Also required is the establishment of the San Gabriel National Recreation Partnership, consisting of the many land managers, utility managers, and local governments within the boundary. The partnership includes “One designee of San Gabriel Mountains National Monument Community.” We wonder if this is a referral to the Community Collaborative, on which CORBA President Steve Messer serves to represent bicycle recreation interests.
That original SGWMSR Study and the Alternative D supported by CORBA included most of the San Gabriel Watershed within the Angeles National Forest. This study concluded in in 2011, and was the precursor to our National Monument. In early 2014, Chu introduced legislation to establish a National Recreation Area in accordance with the study, but it was clear it was not going to make it out of committee in the congressional climate at that time. This urged her and other advocates to seek alternative protection for the San Gabriel Watershed, ie. to have President Obama declare a San Gabriel Mountains National Monument (SGMNM), which included all of the San Gabriel Watershed, and then some.
One of our concerns with Alternative D of the SGWSRS was how it was going to be funded. At the time, in 2011, the Nation’s economy was in a much sorrier state than it is today, so the financial and administrative burdens a new NPS unit would create were, and still remain a concern. While we are doing better economically, we all know that our public land agencies are all dealing with reduced budgets and severe cutbacks over the past decades. As we commented in 2011, we would hope that funding be secured from additional sources that do not impact or reduce the budgets of other NPS or USFS units, including our local Santa Monica Mountains National Recreation Area and Angeles National Forest/San Gabriel Mountains National Monument.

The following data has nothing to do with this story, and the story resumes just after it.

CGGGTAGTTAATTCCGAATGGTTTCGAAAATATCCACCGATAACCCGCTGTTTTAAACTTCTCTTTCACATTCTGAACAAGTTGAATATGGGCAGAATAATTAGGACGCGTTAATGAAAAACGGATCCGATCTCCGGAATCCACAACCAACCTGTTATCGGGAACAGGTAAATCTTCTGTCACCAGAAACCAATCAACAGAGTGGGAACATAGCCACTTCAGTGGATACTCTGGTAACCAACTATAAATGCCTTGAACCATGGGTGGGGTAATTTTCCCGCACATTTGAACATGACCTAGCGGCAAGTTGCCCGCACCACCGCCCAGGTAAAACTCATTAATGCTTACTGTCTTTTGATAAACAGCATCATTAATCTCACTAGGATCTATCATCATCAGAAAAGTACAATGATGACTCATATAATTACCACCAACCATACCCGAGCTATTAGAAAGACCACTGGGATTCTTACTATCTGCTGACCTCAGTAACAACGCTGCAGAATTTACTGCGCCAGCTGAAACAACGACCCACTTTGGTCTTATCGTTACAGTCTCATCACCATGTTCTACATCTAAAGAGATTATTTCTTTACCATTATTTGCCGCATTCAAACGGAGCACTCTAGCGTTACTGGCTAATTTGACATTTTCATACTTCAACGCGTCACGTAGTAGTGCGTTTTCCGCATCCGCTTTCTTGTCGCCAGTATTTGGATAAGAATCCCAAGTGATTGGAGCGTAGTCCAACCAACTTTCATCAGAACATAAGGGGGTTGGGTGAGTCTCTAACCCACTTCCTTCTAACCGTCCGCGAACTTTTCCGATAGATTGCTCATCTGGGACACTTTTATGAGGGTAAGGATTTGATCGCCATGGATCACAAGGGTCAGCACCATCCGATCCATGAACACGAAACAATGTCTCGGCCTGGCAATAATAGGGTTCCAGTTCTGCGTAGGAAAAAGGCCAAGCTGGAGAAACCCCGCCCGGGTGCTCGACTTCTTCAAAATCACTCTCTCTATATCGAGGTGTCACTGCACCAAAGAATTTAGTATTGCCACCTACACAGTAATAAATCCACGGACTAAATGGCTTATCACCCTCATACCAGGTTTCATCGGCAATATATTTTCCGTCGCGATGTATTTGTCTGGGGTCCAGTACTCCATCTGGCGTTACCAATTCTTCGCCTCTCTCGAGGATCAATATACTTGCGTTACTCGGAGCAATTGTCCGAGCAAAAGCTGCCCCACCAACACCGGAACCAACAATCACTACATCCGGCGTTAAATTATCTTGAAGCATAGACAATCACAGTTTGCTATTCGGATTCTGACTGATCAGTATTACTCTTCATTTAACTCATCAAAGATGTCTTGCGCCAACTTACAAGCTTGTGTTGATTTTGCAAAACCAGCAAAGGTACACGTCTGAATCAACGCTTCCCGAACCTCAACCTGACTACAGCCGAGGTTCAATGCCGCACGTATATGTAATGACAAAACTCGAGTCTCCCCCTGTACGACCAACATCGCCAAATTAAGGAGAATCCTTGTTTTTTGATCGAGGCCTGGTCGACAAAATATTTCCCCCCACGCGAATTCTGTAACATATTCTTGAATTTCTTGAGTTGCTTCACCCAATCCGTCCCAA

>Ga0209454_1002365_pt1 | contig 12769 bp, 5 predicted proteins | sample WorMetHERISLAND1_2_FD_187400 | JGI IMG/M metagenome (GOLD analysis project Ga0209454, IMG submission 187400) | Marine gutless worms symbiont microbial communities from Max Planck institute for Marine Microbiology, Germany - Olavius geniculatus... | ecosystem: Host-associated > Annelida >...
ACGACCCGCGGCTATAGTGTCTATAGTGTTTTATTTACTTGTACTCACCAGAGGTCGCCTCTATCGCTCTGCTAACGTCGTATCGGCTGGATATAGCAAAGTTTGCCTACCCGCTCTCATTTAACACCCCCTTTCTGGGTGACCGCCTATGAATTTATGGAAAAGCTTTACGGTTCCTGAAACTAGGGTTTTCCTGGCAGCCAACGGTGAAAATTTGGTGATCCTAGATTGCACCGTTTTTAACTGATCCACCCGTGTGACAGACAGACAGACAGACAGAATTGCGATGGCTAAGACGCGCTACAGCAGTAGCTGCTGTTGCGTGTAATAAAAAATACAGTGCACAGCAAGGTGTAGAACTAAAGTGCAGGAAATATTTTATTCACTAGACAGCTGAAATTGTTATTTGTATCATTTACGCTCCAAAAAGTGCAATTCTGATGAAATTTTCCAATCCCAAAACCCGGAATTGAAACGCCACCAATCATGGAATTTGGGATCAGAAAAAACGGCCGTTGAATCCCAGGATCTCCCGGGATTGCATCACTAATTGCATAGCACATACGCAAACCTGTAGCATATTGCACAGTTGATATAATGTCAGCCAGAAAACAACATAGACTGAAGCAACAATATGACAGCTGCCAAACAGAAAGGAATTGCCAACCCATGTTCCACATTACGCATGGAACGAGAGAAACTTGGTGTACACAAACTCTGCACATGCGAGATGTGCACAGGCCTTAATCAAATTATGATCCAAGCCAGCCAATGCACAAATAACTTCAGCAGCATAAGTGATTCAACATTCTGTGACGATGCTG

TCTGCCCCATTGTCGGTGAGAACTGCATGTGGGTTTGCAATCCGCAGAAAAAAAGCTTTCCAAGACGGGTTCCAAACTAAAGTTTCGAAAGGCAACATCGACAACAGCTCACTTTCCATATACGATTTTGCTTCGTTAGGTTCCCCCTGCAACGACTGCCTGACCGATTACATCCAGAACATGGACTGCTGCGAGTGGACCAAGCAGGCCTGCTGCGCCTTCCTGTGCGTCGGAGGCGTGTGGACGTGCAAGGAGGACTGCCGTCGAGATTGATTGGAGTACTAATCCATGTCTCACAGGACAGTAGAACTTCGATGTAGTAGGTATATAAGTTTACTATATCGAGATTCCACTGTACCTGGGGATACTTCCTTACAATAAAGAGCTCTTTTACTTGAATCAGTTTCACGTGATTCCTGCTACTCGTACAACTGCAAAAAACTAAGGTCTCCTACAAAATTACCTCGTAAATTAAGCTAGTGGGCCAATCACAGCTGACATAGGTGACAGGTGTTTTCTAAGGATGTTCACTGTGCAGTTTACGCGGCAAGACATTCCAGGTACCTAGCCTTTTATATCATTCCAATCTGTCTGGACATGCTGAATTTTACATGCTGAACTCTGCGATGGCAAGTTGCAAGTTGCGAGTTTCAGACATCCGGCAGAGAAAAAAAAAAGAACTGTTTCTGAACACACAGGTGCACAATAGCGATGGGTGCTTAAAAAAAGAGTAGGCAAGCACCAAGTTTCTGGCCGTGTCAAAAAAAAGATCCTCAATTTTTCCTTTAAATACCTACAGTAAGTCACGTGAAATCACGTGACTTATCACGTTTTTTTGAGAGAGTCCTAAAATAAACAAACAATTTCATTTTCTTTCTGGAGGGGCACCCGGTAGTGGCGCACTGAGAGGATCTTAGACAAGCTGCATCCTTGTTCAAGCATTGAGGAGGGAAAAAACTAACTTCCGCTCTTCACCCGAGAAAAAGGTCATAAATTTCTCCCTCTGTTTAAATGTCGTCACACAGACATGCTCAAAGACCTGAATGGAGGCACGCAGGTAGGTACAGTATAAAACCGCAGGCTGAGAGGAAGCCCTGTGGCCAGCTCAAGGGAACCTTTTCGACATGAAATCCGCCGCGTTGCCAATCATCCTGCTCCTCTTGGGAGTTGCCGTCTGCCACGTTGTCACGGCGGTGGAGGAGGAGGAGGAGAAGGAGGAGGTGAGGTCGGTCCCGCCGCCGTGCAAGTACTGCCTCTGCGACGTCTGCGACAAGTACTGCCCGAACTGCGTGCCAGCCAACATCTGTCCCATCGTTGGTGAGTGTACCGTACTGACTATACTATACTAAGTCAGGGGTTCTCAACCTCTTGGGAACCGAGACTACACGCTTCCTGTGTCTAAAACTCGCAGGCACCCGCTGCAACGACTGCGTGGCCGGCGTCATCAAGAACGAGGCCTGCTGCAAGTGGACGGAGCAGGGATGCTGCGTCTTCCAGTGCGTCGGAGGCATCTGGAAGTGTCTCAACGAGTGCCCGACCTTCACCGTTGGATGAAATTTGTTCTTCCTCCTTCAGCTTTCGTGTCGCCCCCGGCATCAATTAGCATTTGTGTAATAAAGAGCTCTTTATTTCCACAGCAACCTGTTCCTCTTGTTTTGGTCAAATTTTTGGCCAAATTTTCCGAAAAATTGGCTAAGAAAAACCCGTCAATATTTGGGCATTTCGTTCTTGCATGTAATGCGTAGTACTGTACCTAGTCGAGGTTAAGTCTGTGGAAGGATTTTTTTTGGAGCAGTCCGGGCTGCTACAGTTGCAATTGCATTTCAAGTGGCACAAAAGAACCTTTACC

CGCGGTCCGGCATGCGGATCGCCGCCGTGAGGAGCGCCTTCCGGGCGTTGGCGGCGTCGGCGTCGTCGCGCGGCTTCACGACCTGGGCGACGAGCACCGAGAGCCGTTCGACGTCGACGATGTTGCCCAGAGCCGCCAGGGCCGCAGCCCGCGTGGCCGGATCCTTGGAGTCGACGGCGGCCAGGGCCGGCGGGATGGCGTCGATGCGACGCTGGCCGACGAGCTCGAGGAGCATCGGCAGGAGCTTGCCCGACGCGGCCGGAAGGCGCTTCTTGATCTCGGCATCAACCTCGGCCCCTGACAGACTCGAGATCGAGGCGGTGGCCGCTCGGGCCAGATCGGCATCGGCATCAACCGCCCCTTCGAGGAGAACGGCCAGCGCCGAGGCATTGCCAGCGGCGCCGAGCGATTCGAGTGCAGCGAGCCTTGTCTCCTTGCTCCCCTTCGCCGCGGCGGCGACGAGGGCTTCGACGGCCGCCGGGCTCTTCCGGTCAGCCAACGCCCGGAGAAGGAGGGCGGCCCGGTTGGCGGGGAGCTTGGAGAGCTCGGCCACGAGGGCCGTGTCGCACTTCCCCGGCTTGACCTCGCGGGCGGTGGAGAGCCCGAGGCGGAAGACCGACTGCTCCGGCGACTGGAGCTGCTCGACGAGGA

Another concern we had with the SGWMSRS was that Forest Service land outside the San Gabriel Watershed Study area under Alternative D would receive reduced services and resources from the Forest Service. We didn’t want to see all the priorities going to the National Recreation Area. Much of the area left out of the National Monument was not in the original San Gabriel Watershed Special Resource Study, which some have speculated is a reason for the exclusion from the National Monument. With our SGMNM, we have the same concerns: that areas outside the Monument under Forest Service control would be the forgotten stepchild of the National Monument. While much attention is being placed on the National Monument, we are also seeing benefits to the rest of the Forest.